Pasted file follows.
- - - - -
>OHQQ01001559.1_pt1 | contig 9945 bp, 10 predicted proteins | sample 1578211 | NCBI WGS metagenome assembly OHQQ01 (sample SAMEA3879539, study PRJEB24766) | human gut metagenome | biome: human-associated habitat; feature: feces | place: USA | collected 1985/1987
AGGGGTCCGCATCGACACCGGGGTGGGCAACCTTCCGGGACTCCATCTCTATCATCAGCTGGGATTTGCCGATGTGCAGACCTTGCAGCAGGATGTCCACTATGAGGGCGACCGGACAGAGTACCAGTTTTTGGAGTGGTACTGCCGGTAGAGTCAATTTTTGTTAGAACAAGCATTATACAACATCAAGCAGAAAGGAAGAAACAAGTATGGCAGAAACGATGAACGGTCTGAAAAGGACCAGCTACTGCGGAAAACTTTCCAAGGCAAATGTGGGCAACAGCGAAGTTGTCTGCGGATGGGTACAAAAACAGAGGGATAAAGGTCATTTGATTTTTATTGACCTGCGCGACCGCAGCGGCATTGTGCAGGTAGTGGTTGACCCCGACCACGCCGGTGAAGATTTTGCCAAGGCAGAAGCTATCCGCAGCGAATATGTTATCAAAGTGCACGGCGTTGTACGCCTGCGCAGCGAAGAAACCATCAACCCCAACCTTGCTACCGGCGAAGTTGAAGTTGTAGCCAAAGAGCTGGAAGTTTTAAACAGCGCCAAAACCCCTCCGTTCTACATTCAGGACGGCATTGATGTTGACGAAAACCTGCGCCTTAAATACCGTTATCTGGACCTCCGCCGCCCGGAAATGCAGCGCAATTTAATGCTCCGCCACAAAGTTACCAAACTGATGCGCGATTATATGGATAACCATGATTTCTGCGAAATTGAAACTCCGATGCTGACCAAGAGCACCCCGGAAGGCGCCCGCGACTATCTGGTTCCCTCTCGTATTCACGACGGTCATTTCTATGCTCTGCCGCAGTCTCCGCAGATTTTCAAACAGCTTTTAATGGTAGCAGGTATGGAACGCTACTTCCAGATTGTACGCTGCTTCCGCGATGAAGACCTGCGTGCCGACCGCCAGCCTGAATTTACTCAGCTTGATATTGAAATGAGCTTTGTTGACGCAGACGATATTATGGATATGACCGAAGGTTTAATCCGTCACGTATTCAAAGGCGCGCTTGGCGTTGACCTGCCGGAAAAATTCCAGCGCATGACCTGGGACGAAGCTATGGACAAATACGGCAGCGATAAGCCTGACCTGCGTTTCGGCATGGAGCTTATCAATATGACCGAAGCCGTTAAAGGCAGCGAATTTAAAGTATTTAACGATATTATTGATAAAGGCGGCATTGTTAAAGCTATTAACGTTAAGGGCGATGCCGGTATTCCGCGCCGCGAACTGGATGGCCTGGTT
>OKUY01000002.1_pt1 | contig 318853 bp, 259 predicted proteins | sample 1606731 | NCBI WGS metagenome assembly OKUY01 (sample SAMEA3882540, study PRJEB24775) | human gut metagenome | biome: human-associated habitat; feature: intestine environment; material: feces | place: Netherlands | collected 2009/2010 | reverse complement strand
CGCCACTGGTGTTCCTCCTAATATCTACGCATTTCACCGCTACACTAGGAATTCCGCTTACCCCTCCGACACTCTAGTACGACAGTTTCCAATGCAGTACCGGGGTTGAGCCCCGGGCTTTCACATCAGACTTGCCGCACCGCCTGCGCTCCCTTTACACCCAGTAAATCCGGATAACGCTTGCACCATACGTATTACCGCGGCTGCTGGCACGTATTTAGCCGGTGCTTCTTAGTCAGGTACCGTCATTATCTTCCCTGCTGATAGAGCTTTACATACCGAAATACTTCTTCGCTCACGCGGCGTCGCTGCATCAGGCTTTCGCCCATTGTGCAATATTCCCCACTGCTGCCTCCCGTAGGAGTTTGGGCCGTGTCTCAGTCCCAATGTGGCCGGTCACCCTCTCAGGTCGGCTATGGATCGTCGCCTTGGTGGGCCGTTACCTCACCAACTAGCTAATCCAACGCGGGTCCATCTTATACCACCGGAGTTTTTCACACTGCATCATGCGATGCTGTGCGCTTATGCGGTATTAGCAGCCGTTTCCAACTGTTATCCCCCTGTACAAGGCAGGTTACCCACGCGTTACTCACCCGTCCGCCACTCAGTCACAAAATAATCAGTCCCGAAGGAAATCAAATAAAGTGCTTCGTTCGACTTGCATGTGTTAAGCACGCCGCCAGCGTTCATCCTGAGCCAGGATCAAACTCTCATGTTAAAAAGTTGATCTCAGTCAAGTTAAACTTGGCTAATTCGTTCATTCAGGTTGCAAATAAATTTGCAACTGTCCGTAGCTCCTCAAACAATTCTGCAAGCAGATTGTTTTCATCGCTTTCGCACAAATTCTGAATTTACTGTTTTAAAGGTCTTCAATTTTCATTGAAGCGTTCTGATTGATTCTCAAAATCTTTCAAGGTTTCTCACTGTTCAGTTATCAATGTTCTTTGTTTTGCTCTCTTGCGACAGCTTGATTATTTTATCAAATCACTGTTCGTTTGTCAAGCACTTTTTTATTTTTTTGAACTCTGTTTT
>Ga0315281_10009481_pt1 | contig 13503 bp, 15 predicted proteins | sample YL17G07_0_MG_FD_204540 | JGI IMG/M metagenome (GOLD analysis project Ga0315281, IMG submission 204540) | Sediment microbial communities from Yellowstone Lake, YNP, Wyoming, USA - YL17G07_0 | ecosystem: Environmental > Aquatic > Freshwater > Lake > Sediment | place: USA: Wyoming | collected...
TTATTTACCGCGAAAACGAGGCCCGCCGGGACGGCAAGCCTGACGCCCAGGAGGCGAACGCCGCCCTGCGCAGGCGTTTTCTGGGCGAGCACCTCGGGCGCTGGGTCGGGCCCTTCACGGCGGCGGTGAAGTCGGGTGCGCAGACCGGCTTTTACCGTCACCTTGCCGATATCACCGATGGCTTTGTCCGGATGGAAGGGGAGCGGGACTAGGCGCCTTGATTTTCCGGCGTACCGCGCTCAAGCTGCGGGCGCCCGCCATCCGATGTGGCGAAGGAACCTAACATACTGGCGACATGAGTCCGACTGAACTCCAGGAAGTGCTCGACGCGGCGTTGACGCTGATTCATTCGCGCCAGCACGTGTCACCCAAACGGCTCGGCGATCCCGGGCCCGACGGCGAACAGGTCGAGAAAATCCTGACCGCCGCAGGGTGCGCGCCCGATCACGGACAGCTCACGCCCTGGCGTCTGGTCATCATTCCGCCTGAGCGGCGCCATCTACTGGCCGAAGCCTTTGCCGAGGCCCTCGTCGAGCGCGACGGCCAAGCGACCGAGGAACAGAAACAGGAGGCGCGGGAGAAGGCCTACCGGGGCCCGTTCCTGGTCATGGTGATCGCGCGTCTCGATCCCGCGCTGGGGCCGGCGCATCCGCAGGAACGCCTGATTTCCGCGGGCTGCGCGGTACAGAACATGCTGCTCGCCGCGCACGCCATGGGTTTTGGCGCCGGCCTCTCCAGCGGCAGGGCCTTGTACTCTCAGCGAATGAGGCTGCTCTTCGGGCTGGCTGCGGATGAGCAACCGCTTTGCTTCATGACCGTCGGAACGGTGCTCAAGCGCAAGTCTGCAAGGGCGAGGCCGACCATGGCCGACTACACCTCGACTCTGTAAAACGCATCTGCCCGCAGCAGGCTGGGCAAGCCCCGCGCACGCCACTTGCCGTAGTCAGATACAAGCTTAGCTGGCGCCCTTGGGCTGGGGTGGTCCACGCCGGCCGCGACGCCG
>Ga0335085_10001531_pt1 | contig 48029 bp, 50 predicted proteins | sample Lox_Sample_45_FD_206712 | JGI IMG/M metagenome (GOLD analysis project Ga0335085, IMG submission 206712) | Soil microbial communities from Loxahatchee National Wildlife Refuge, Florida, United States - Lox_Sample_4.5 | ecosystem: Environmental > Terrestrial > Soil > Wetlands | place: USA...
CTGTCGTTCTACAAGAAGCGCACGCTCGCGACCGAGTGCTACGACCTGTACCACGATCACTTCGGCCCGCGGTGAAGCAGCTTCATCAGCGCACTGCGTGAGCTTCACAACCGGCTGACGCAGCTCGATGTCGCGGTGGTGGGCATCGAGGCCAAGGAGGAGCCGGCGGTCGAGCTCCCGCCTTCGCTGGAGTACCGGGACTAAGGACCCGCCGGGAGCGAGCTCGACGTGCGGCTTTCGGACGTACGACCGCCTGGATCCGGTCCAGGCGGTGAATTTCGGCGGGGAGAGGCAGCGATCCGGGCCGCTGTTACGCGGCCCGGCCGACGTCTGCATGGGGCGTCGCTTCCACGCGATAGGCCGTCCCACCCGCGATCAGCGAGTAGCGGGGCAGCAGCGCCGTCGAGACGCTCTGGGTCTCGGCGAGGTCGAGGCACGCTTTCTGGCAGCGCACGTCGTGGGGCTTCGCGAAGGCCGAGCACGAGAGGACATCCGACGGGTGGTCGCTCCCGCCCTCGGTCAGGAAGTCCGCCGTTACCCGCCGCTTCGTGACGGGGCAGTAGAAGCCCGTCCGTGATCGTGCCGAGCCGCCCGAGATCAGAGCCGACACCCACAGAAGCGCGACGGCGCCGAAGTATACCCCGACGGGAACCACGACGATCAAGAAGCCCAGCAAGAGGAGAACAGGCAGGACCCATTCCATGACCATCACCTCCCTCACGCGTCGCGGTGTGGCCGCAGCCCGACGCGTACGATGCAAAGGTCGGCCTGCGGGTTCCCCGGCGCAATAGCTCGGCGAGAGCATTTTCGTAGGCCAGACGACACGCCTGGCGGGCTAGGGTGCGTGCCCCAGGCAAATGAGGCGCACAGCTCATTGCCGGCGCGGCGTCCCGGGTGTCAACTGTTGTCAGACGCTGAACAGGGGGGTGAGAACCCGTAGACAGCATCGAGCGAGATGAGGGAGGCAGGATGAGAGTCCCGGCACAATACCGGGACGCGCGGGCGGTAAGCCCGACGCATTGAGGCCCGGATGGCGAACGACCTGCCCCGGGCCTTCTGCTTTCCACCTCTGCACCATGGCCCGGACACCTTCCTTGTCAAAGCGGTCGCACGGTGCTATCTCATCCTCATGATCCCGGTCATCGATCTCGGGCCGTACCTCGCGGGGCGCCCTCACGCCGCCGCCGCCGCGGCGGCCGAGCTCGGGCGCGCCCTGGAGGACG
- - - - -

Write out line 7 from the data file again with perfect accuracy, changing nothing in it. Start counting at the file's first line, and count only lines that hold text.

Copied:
>Ga0335085_10001531_pt1 | contig 48029 bp, 50 predicted proteins | sample Lox_Sample_45_FD_206712 | JGI IMG/M metagenome (GOLD analysis project Ga0335085, IMG submission 206712) | Soil microbial communities from Loxahatchee National Wildlife Refuge, Florida, United States - Lox_Sample_4.5 | ecosystem: Environmental > Terrestrial > Soil > Wetlands | place: USA...